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The Truth About French Stereotypes

Friday, January 24, 2014

As Mat and I talk about him moving to America with me, I really think about how we Americans view the French. Ha. Before ever coming to France I had the traditional image in my head: thick mustache, beret, striped shirt, bicycle, and baguette. Oh and his name is Pierre, along with every other person in this country.

I asked Mathieu to put the beret on just for pure entertainment.
My friend Ryan wore this exact costume last Halloween, just to poke fun at our French friend Guillermo. So far I've seen 2 people who have dressed this way..sorry they biked too fast for me to ask if their names were Pierre.
Cliché french costume
I also had the impression that all French people were hairy. Welp--the men are. But quite frankly I question any man with a shaved/waxed chest anywho. As for the girls, it's completely false. I think that was one of my first questions to Mat actually, and he was baffled that we even thought this.

You all know where I'm heading after this right? Smelly. Of course. Okay so this one I'll be real honest with. Our gym smells like a porter potty sometimes, and the tram can nearly set fire to my nose hairs, BUT, it was the same in Italy. So I'm not succumbing just the French to this. Europe does not allow for aluminum in the deodorant and they are not 'antiperspirants' either. Therefore, until my mom sent my over a box of chemicals (aka American antiperspirant) I too smelled very bad.

Side note: Mat showers 3-4 times a day so I can tell you he smells great.
Paris, France September 2013
On a serious level the one stereotype I wish didn't exist is that the French hate Americans, and that they are mean people. Every single person I have met here has been wonderful to me, with or without Mat around. They make an effort. Before I knew French it was really hard for me, and yet still with as little of English they knew, each person tried their hardest to speak with me. One girl even went as far as to sit with me and go back and fourth on Google Translate.

A really strange coincidence is actually occurring while I'm writing this that I just overheard on tv. Previous president, Nicolas Sarkozy said in a speech to the U.S Congress "France is the friend of the United States of America. It is not simply I, the French president who says that; I am simply the expression the voice of the people of France." This is far more accurate.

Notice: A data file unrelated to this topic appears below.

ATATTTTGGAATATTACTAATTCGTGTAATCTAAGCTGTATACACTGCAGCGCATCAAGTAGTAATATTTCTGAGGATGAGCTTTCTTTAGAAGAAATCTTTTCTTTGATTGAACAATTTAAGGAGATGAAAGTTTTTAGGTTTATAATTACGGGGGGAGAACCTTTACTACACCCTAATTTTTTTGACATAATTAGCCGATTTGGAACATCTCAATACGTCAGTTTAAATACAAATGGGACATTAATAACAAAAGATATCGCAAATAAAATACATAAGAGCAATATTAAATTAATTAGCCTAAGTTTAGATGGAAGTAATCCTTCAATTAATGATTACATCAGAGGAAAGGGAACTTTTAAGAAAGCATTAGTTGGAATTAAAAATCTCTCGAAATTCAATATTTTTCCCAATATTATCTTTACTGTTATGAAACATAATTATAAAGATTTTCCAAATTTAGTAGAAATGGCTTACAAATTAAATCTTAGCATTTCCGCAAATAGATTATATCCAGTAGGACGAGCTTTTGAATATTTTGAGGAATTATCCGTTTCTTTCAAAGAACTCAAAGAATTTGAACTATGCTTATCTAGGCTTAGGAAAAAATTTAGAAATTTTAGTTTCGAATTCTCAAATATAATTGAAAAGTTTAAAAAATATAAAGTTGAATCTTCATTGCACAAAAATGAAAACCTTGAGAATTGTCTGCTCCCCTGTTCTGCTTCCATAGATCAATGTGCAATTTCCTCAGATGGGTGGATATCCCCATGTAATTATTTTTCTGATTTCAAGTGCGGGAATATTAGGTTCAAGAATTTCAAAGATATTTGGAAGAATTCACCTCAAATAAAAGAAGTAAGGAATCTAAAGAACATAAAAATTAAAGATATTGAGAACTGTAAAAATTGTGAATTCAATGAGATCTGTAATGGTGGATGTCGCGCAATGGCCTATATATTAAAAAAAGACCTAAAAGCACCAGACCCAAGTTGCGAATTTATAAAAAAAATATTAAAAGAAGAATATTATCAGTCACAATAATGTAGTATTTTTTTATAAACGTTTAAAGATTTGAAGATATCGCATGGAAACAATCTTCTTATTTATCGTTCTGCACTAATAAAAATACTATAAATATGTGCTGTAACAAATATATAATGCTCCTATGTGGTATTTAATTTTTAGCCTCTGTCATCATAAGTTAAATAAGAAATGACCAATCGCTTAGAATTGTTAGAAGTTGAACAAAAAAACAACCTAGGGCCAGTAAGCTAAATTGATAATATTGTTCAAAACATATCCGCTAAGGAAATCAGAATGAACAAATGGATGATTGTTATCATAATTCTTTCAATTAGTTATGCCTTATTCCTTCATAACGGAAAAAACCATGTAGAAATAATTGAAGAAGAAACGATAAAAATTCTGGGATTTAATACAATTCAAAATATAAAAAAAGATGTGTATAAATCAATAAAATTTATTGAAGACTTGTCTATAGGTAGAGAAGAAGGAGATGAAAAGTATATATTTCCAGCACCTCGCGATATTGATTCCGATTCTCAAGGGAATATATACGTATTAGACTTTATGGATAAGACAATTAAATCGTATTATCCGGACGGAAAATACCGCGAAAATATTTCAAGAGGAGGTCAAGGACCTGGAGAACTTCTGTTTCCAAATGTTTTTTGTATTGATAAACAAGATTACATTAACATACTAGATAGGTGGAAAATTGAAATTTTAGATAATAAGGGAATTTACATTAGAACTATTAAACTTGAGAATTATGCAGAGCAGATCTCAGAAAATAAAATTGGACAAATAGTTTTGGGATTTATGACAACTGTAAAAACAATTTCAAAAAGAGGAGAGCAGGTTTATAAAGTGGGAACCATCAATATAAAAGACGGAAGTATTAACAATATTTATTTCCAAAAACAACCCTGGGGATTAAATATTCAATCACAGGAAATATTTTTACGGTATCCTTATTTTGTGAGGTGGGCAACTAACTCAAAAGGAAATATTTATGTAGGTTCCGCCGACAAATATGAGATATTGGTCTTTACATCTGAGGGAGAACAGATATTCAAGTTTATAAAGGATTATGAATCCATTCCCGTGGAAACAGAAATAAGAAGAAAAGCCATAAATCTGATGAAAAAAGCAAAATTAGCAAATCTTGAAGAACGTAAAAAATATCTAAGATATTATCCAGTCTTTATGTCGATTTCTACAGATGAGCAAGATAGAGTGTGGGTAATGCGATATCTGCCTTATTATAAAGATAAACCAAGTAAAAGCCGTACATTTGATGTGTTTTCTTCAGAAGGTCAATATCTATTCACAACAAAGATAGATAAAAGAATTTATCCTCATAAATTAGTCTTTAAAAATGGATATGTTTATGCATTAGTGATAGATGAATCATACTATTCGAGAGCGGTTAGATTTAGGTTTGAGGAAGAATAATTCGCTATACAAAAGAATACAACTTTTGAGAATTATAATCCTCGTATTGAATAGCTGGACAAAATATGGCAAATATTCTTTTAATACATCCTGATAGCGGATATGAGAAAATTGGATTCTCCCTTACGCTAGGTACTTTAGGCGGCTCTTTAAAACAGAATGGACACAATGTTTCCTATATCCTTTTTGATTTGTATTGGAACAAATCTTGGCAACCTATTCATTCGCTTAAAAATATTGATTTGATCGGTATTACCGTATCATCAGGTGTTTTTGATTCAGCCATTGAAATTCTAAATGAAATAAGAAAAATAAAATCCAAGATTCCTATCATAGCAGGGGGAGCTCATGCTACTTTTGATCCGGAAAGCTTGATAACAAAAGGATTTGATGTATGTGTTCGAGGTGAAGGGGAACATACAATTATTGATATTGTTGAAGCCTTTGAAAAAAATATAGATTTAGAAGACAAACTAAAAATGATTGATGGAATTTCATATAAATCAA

For some more less serious stereotypes, I was also convinced everyone was healthy and stick thin. Stick thin, yes. Healthy? Eh. The things they do differently: they don't snack and most of them smoke. The French don't fear dessert, cheese, alcohol, or basically anything. But they also don't overindulge in it either. While I'm arm deep in a box of cookies, Mat is patiently waiting for dinner.

Speaking of him, I stereotyped the French with being romantic. This one is completely true. People making out in the streets, men buying flowers for their women, and couples spoon feeding each other dessert. Depending on my mood that day I either think it's just so0o0o cute, or I'm sick.
The boys on New Years Eve 2013
I give the frenchmen credit though, they respect women more than I have ever seen. Chivalry isn't dead here. They know how to be courteous: holding doors for girls, apologizing when cursing, pulling out chairs. Every single one of Mat's friends kisses my cheek hello before shaking his hand. It's sad that my American generation is completely shot of this.

This whole stereotype thing is a worry for Mathieu a bit. Would you want someone to automatically think you hate their country? Or that you don't shower and are rude? Of course not. However, my friends in America welcomed him with open arms, and although I know he might encounter a few ignorant people along the way, I feel like we don't really believe our own stereotypes sometimes. Oui oui.


credit: http://ohsacrebleu.wordpress.com/category/french-culture/ for cliché frenchman photo

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